- Yale University Press
Caesar: Life of a Colossus
- Adrian Goldsworthy
- Yale University Press
- 9.25 X 6.1 X 1.5 inches
- 1.7 pounds
- Biography & Autobiography > Historical
An authoritative and exciting portrait not only of Caesar but of the complex society in which he lived.--Steven Coates, New York Times Book Review
The best introduction to Caesar and his world that is currently available.--Karl Galinsky, Bookforum
Tracing the extraordinary trajectory of the great Roman emperor's life, Goldsworthy covers not only the great Roman emperor's accomplishments as charismatic orator, conquering general, and powerful dictator but also lesser-known chapters during which he was high priest of an exotic cult, captive of pirates, seducer not only of Cleopatra but also of the wives of his two main political rivals, and rebel condemned by his own country. Ultimately, Goldsworthy realizes the full complexity of Caesar's character and shows why his political and military leadership continues to resonate some two thousand years later. In the introduction to his biography of the great Roman emperor, Adrian Goldsworthy writes, Caesar was at times many things, including a fugitive, prisoner, rising politician, army leader, legal advocate, rebel, dictator . . . as well as husband, father, lover and adulterer. In this landmark biography, Goldsworthy examines Caesar as military leader, all of these roles and places his subject firmly within the context of Roman society in the first century B.C.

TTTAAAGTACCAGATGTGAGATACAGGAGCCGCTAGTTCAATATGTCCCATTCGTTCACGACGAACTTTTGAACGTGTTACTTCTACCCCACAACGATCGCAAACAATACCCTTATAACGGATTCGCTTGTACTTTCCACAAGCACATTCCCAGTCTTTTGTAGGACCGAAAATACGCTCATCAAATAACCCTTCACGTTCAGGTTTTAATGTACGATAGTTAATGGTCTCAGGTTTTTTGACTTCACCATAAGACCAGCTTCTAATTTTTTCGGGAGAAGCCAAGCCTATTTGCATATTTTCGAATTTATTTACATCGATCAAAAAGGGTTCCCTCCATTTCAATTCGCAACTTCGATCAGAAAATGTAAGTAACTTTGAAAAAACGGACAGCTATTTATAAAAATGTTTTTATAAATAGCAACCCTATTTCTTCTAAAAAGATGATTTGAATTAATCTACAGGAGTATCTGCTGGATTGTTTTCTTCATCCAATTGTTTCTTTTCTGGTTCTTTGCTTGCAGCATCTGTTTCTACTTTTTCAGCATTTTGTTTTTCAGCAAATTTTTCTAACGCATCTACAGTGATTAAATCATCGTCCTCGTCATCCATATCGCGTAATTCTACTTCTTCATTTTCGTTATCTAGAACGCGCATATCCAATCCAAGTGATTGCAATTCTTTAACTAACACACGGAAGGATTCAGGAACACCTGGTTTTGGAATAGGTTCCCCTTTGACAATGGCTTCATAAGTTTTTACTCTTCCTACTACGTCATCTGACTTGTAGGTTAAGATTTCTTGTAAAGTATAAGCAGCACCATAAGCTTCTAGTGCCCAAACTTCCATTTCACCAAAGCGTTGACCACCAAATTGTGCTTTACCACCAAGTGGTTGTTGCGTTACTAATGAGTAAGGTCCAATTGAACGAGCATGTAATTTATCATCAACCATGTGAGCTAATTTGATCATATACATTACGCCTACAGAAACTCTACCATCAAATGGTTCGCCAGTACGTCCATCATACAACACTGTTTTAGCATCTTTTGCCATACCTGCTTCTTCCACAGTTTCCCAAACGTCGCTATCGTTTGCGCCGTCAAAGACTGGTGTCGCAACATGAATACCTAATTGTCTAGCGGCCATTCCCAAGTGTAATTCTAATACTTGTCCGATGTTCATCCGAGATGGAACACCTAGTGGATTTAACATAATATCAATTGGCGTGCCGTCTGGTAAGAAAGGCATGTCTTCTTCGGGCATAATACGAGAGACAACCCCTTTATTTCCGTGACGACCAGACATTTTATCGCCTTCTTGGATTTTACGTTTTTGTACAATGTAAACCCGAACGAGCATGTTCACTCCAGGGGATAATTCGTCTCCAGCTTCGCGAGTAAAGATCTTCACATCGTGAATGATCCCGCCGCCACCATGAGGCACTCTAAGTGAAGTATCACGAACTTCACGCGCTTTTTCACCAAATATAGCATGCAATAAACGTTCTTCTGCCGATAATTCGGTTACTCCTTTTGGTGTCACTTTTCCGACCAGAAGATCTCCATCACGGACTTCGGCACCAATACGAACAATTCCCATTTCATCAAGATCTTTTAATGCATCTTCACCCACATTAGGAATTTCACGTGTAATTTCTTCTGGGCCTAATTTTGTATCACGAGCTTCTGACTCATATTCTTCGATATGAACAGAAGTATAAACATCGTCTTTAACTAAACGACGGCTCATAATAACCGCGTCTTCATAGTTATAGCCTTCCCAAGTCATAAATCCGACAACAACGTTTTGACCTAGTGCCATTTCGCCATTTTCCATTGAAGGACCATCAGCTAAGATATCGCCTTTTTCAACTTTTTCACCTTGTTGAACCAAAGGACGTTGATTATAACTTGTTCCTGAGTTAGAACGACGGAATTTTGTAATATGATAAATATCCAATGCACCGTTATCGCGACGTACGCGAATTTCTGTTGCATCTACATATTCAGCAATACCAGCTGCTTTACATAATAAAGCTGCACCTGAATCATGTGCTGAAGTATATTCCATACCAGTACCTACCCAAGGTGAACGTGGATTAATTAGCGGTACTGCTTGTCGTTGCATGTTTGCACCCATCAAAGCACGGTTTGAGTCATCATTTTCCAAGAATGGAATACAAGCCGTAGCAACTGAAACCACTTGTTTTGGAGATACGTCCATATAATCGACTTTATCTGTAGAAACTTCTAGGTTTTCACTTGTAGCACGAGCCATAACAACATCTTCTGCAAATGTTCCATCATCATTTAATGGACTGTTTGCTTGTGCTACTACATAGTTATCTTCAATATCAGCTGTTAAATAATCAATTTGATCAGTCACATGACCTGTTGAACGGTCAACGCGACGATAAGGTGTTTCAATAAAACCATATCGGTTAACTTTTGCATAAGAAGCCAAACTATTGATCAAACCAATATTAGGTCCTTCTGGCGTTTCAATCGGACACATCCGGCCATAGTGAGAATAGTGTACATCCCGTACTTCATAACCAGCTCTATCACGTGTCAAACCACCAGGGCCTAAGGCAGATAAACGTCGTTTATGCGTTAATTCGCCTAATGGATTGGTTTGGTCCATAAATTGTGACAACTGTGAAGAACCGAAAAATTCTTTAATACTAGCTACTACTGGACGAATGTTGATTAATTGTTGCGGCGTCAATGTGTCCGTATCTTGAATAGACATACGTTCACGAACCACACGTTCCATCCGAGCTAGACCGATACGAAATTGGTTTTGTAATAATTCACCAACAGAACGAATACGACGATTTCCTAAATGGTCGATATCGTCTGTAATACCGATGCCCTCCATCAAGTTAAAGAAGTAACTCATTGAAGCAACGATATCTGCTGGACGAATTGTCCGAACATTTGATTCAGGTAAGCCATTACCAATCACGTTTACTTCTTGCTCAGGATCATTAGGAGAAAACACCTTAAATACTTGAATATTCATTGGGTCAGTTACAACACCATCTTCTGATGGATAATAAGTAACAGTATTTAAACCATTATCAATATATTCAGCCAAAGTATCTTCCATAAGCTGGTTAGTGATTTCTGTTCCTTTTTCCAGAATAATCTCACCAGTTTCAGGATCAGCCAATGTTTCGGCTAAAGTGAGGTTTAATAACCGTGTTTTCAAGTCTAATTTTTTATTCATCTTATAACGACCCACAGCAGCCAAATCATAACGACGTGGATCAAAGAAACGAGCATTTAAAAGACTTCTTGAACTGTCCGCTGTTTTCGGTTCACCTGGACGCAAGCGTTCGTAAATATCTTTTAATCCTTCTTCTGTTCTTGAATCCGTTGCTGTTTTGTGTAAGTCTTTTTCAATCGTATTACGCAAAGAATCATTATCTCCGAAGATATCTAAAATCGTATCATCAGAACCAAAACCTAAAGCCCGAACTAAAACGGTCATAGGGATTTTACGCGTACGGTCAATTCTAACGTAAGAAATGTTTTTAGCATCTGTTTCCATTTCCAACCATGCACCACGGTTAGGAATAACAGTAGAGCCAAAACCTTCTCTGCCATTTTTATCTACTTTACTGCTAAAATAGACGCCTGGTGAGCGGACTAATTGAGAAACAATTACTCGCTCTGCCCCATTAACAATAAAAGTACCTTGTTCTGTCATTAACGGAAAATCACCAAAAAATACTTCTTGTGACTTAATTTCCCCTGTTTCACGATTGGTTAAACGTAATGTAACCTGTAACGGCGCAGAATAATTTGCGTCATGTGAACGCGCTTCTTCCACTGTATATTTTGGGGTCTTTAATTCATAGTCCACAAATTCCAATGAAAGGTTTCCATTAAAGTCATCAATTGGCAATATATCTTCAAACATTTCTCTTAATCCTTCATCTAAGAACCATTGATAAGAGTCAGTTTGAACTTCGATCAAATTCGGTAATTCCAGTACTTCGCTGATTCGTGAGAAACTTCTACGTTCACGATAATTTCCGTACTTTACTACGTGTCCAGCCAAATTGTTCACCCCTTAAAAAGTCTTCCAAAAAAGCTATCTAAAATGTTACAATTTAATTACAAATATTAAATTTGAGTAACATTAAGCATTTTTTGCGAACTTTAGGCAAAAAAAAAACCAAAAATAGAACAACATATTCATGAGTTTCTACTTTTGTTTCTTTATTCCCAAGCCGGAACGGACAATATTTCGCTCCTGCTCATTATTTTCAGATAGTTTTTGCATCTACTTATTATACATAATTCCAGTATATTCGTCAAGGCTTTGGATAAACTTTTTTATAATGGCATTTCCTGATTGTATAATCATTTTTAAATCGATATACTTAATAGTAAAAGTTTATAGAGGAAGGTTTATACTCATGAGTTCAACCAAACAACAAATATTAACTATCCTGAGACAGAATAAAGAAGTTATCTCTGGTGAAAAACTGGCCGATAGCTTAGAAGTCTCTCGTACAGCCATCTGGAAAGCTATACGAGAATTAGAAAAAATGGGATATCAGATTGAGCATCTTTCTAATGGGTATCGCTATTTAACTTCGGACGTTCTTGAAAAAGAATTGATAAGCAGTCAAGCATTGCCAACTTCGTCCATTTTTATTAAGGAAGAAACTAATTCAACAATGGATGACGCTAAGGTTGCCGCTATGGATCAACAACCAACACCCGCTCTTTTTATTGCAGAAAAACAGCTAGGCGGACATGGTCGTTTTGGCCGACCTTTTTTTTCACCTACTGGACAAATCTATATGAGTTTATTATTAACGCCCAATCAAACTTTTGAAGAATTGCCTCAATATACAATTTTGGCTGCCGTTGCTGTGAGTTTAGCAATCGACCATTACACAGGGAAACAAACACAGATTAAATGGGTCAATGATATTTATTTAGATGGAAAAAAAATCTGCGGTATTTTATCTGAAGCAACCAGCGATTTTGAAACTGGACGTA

Adrian Goldsworthy was a Junior Research Fellow at Cardiff University for two years and subsequently taught part-time at King's College London and was an assistant professor on the University of Notre Dame's London program for six years. He also did bits and pieces of teaching at other universities. He has lectured on a range of topics, including both Greek and (particularly) Roman History, but also taught a course on the military history of the Second World War at Notre Dame.
While at St John's College, Oxford University he was awarded a D.Phil. in Literae Humaniores (Ancient History) in 1994. The topic of his thesis was 'The Roman Army as a fighting force, 100 BC-AD 200'. A modified version of this was subsequently published in the Oxford Monographs series under the title of The Roman Army at War, 100 BC - AD 200 (1996). This remains in print and is one of the best selling works in the series.
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